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Up-skilling in the manufacturing industry

By Lorrie Storey
manufacturing in Australia

It's no secret that Australian manufacturing has been doing it tough. Businesses have been cost-cutting, downsizing, closing down manufacturing completely and importing from overseas as a means to stay afloat. The automotive industry has been in a steady decline since the 1980's. Australia is one of a few countries with the capability to design cars from scratch and manufacture them in significant volumes. However, we are now only producing approximately 200,000 cars per annum as opposed to approximately 500,000 cars per annum in the 1970's. Australia's car market is now primarily composed of imports from Asia and Europe.

There has been significant debate around what to do about manufacturing in Australia. With the automotive sector receiving substantial investment from the government, many senior executives from other industry sectors have commented on the importance of maintaining a footprint in car manufacturing; Terry Davis, Chief Executive of Coca-Cola Amatil, "The downstream, flow-on benefits that are derived from the Australian car industry are significant". Australia's population is tipped to reach approximately 26 million people by 2020 and although this would logically spell good news for local manufacturers, the reality is the big winners are going to be the overseas importers.

Who are the Australian based winners in all of this? Certainly as consumers we have our choice of global brands to choose from and thanks to the rise in imports, cars are more affordable now than they ever were. These commercial gains for consumers cause ramifications for employment levels in manufacturing. The current unemployment rate is presently hovering at around 5.5% and the vast majority of this can be attributed to the decline in manufacturing. Imports are going to rise, that is a given and I don't think any amount of investment in local manufacturing is going to delay the inevitable.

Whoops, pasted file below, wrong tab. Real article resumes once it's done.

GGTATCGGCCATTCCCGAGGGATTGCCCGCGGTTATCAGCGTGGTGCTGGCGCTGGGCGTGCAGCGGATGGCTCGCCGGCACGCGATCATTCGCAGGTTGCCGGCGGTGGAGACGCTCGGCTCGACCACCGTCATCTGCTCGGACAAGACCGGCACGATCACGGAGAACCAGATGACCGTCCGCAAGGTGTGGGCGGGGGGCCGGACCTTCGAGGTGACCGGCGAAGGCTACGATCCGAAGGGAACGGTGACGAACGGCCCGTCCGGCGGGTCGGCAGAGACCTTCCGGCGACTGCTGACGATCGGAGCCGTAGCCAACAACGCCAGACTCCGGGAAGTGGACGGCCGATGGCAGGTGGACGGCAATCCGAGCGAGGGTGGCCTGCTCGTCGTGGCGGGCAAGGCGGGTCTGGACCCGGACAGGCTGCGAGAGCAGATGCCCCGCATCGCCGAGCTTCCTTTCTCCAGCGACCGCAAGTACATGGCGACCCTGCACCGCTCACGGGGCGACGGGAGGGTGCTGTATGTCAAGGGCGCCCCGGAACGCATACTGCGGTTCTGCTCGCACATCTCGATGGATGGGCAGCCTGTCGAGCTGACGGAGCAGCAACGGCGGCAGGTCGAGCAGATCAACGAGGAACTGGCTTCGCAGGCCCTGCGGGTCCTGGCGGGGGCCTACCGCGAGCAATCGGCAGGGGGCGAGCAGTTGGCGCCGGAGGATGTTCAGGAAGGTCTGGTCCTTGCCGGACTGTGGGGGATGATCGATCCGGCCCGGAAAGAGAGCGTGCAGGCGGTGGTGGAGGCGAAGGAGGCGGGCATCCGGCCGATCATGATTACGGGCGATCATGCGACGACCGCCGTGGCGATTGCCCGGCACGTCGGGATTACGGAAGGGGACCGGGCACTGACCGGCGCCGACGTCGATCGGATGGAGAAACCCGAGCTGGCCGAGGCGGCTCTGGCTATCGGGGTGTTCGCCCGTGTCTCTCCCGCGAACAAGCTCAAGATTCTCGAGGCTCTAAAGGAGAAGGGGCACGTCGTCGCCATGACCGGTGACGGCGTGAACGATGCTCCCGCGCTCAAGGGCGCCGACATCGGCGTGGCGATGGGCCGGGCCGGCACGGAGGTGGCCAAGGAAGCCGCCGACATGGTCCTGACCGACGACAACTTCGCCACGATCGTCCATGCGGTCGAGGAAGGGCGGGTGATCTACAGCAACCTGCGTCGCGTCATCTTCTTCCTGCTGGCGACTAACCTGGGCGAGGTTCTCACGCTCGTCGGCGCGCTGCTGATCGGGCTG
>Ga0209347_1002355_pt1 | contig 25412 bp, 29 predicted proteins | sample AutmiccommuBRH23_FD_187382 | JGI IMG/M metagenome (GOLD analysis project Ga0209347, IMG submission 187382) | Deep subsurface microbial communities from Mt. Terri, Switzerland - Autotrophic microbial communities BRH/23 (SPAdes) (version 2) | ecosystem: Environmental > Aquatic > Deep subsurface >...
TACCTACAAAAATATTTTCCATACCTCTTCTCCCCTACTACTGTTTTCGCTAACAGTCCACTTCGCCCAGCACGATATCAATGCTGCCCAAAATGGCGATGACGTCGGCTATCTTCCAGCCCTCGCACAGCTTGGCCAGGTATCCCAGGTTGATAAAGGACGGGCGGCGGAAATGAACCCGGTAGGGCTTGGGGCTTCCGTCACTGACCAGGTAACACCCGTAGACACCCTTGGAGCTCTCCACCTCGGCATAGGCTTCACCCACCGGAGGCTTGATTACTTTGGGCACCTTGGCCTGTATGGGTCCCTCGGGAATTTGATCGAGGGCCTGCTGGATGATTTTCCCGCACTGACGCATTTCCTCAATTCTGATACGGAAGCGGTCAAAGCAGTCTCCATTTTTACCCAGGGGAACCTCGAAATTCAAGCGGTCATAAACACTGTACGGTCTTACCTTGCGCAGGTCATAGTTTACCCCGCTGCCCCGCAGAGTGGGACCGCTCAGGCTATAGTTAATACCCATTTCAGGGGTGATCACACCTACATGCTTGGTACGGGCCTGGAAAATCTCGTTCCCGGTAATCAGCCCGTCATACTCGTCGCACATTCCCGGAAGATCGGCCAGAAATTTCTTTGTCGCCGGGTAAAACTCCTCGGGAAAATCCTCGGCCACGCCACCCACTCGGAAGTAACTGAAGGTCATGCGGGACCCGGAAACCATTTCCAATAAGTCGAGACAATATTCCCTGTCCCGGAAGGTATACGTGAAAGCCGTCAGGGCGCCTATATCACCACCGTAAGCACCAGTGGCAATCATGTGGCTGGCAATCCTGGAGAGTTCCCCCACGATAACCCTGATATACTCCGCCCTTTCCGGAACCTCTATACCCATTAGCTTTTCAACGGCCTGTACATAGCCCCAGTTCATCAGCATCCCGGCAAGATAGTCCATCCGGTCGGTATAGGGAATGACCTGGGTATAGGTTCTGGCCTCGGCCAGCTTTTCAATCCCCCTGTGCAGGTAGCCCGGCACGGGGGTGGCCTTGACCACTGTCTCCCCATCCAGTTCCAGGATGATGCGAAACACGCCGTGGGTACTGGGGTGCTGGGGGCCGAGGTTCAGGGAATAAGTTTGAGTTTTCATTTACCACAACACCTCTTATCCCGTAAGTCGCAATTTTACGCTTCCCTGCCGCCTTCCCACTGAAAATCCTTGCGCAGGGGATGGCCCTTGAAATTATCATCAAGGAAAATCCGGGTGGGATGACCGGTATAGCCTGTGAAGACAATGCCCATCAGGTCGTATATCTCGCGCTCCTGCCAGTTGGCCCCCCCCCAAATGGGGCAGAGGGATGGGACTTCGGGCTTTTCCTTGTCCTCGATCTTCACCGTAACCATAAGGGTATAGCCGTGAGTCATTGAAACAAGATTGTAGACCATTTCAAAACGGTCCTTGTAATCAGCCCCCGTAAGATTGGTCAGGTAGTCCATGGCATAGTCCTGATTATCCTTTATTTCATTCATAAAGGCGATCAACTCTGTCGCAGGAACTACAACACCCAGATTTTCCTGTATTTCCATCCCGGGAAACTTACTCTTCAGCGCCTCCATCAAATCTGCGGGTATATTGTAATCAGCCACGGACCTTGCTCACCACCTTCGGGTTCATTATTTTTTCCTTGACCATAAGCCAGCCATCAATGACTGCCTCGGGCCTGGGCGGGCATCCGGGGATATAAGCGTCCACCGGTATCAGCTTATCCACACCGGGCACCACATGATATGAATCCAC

So where does that leave us moving forward? In 2012 the Victorian Government announced a $1.6 billion redevelopment of The Port of Melbourne, Webb Dock East terminal, including a new world class automotive terminal. In itself this should be enough to suggest that the people have spoken as far as the automotive sector is concerned. The Port of Melbourne is Australia's largest port operation and handles around 36% of the nation's container traffic and more auto trade than any other Australian Port. Container trade and automotive units are expected to double within the next decade. In the financial year 2011/2012 more than 250,000 imported vehicles were handled at The Port of Melbourne as opposed to 100,000 exported vehicles.

Moving forward the port is a critical asset for Victoria, supporting in excess of 15,900 jobs and underpinning the local economies across the state. Once complete, the port will continue as the nation's largest importer and exporter of containers servicing all industry sectors. Most of the associated logistics businesses are projected to grow. While manufacturing continues to face challenges and the debate rages as to its validity in the long term, it's important to note that it's not all bad news. People, (especially those within manufacturing) must be flexible and 'change with the times' and look at ways of broadening their skills sets and experience so that they can best position themselves to take on roles in such areas as port operations and logistics. There is no doubt that moving forward opportunities will present themselves within the import / logistics environments. Companies will look to capitalise on the increasing volumes and will most certainly need to increase headcount to cope with the ever rising demand of imports that looks set to be the future of this country.

What can the industry do to support manufacturing personnel and better prepare them for future roles in areas such as port operations and logistics?